The purpose of this project was to provide a comprehensive description of the efficacy of mandated control programs for pre-harvest Salmonella spp. used by major pork exporting/importing nations. Such information enables the industry to be aware of the approaches used that may affect trade and food safety.

The 1st and 2nd aspects of the project were to describe mandated Salmonella spp. specific pre-harvest control approaches in major pork exporting/importing countries. We searched grey and peer reviewed literature for reported programs and contacted individuals in these countries. The information was difficult to find and verify. Our conclusion is that no major pork producing countries have mandatory Salmonella spp. specific pre-harvest control programs except Denmark. Denmark requires mandatory declaration of Salmonella spp. status prior to sale and testing of purchased feeds for Salmonella.

The 3rd aspect of the project was to collate estimates of the prevalence of Salmonella spp. pre-harvest in the United States. We used data from two prior reviews and an updated review of the literature. We collated estimates of the prevalence of Salmonella positive herds and the within herd prevalence( Figure 1. )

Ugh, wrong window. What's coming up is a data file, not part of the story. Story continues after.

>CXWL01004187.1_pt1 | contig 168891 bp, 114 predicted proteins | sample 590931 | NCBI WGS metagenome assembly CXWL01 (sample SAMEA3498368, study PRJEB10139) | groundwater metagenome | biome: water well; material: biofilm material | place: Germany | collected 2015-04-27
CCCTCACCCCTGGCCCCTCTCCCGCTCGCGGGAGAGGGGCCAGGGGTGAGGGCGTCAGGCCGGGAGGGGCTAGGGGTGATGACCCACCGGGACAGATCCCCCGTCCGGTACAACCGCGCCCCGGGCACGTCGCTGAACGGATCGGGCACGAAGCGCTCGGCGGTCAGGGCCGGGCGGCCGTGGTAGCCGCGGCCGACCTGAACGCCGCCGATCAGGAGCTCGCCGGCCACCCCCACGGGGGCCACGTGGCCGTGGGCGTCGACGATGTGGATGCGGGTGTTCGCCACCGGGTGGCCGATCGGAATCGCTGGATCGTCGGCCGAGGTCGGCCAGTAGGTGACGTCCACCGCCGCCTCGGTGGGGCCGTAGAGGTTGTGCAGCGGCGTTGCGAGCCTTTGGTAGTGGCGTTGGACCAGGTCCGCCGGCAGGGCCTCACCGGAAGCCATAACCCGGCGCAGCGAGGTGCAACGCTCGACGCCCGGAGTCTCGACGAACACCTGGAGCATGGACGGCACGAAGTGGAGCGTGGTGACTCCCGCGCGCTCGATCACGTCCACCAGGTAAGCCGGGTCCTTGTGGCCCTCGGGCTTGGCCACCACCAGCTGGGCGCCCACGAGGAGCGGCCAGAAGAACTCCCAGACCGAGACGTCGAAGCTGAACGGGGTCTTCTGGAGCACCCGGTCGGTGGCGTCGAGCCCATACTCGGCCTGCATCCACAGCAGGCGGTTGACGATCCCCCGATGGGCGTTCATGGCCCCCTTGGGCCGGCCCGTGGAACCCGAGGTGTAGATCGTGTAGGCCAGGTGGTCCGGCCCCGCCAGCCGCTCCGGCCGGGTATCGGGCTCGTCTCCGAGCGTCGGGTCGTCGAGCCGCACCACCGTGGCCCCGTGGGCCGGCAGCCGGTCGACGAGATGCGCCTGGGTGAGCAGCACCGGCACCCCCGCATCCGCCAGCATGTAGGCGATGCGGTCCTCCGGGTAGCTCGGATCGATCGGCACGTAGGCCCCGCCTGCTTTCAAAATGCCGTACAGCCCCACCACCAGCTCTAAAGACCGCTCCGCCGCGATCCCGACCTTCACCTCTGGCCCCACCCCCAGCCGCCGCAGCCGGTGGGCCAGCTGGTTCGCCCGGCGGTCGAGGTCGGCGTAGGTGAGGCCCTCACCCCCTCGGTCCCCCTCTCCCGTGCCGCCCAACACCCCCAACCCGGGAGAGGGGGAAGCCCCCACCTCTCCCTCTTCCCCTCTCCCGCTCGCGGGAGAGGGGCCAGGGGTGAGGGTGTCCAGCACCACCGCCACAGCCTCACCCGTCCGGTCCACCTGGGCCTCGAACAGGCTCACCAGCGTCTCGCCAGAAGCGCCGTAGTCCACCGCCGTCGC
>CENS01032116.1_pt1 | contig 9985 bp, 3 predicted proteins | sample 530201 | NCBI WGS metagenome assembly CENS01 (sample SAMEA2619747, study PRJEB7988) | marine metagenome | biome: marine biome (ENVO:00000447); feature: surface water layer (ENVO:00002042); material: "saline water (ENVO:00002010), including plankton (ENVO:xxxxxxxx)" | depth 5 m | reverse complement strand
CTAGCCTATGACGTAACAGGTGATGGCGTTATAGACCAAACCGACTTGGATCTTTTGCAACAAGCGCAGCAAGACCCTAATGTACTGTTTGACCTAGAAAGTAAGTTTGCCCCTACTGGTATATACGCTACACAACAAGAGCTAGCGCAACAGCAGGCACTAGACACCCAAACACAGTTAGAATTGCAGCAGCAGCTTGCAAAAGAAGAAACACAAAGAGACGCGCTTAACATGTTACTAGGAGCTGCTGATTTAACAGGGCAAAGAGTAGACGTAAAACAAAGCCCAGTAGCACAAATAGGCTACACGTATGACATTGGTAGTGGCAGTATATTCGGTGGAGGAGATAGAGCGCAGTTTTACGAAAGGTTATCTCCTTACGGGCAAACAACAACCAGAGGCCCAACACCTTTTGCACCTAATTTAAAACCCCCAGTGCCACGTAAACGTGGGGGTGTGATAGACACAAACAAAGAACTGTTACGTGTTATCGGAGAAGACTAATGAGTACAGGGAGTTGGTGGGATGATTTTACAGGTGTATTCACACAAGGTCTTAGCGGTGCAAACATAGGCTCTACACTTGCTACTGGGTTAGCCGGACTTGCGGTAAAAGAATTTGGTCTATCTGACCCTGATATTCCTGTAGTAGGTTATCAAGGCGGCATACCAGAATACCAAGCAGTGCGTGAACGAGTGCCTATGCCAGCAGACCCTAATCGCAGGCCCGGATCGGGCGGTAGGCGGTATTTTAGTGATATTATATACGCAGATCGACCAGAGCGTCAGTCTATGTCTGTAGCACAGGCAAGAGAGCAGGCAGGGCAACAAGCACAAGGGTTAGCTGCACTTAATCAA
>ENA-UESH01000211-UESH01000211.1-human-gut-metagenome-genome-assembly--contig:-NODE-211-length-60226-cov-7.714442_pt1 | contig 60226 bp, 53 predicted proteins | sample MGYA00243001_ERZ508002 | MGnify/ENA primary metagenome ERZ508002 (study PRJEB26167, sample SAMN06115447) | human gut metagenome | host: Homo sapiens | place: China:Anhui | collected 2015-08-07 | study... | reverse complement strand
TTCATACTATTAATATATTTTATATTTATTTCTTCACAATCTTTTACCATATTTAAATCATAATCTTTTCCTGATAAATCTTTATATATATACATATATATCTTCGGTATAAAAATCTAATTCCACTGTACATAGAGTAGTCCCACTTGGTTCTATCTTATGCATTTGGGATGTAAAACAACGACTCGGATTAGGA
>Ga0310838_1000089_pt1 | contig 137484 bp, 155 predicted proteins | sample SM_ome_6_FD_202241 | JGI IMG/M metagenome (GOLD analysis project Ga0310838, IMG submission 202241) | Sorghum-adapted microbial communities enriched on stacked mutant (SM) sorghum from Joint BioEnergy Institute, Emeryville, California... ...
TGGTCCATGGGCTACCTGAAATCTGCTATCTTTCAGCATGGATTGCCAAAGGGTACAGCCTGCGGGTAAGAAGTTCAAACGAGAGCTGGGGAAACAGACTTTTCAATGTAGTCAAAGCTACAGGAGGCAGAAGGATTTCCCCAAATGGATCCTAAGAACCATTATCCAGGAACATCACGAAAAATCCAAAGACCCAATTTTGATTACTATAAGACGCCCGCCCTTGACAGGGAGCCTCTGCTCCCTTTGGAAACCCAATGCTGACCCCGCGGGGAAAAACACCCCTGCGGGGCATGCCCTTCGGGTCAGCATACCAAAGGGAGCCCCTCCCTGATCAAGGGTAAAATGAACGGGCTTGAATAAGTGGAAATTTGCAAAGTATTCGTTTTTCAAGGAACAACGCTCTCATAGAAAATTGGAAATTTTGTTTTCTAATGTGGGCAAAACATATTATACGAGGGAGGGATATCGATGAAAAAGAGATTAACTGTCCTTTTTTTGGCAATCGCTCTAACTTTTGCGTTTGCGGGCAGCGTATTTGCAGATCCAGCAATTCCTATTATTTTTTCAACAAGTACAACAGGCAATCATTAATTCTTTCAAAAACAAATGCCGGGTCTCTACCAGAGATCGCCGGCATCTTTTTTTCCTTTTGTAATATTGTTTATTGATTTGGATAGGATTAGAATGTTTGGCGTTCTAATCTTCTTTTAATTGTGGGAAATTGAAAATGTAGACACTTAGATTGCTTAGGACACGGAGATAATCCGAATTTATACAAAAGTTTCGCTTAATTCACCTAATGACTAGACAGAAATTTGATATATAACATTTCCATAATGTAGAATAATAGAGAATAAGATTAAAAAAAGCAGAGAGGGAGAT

The 4th aspect of the project was to summarize the efficacy of mandated programs. The Danes suggests their combined pre-harvest and post-harvest approach is effective but the importance of the pre-harvest component is not clear1-4. An assessment of the Belgium voluntary program which focused unilaterally on primary production concluded “The evaluation of this Salmonella action plan demonstrated that it had only little effect on the level of Salmonella infection in pigs.”5 The European Food Safety Commission has published two cost benefit assessments of pre-harvest control of Salmonella spp. in finishers6 and breeding’s 7 and concluded “On the basis of current scientific advice and the experience of Member States, it is not possible at this time to demonstrate cost-beneficial interventions to reduce Salmonella infections at EU level in either breeding pigs or slaughter pigs, or in combinations of both herds. Sensitivity analyses indicate that positive cost-benefits can be found only in extreme scenarios.
The 5th aspect of the project was to summarize the findings about the effect of pre-harvest interventions and assess the GRADE system for making recommendations. We used published reviews of Salmonella pre-harvest interventions and the GRADE process to assess the efficacy8. The GRADE process uses 4 factors to reach a conclusion for adoption of an intervention- the quality of the evidence, the cost benefit, the balance of benefits and harms and the balance of values and preferences. The panel concluded it was unlikely that any intervention assessed would be strongly recommended to swine production entities for adoption based either on lack of evidence for an effect, or very low cost versus benefit (i.e. would cost much more than the benefit).